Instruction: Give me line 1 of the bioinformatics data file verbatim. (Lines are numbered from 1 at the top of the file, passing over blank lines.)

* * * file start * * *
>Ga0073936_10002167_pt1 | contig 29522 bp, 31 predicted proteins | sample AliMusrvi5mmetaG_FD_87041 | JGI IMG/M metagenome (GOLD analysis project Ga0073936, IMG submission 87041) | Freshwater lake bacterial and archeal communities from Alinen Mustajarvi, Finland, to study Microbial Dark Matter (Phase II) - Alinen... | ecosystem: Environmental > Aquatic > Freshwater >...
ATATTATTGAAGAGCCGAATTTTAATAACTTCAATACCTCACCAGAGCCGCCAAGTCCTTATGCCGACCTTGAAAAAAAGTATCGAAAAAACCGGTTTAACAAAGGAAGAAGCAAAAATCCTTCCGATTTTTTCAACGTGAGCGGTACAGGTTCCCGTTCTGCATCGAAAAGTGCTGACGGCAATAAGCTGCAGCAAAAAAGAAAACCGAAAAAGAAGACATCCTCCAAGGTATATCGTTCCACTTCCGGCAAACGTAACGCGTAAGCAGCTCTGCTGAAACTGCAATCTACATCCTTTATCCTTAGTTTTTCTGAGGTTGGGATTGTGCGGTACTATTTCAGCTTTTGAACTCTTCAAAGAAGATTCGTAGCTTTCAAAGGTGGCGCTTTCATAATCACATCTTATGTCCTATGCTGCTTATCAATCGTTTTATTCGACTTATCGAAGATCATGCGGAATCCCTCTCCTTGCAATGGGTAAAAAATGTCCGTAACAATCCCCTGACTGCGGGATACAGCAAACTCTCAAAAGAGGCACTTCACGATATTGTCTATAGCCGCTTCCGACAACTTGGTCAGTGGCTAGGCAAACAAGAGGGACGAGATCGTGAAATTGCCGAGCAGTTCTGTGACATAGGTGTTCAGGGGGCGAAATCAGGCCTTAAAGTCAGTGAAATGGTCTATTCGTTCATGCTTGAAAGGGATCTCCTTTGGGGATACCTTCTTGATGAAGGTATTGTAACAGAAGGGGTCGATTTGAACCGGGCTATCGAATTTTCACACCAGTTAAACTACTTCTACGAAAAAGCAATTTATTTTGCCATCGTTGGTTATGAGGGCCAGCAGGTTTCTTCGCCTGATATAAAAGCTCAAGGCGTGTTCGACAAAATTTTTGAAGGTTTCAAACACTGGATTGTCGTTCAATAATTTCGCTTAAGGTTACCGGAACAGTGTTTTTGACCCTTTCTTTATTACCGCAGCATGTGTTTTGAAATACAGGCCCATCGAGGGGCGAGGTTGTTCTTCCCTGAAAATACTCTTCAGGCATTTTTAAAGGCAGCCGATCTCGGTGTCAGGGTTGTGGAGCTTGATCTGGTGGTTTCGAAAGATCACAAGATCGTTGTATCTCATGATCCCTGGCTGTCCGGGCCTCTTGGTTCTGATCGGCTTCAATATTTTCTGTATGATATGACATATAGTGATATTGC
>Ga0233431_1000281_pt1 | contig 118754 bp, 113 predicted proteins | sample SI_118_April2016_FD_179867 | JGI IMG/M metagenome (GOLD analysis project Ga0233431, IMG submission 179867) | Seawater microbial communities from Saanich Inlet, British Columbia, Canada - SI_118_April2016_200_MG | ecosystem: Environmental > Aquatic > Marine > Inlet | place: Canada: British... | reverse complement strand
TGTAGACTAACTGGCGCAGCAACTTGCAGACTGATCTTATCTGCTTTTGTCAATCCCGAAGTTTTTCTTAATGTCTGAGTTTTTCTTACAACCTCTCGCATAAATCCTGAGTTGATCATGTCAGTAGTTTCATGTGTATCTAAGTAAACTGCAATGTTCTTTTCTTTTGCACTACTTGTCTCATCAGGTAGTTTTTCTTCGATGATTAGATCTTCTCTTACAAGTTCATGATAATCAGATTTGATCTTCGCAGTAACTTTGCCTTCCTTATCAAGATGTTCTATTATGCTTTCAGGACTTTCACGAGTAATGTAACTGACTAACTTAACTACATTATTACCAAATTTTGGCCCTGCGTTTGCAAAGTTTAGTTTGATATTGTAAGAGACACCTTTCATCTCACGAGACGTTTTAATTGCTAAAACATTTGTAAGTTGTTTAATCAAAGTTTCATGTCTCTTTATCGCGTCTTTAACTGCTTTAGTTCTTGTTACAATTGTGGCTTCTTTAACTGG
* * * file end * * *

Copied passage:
>Ga0073936_10002167_pt1 | contig 29522 bp, 31 predicted proteins | sample AliMusrvi5mmetaG_FD_87041 | JGI IMG/M metagenome (GOLD analysis project Ga0073936, IMG submission 87041) | Freshwater lake bacterial and archeal communities from Alinen Mustajarvi, Finland, to study Microbial Dark Matter (Phase II) - Alinen... | ecosystem: Environmental > Aquatic > Freshwater >...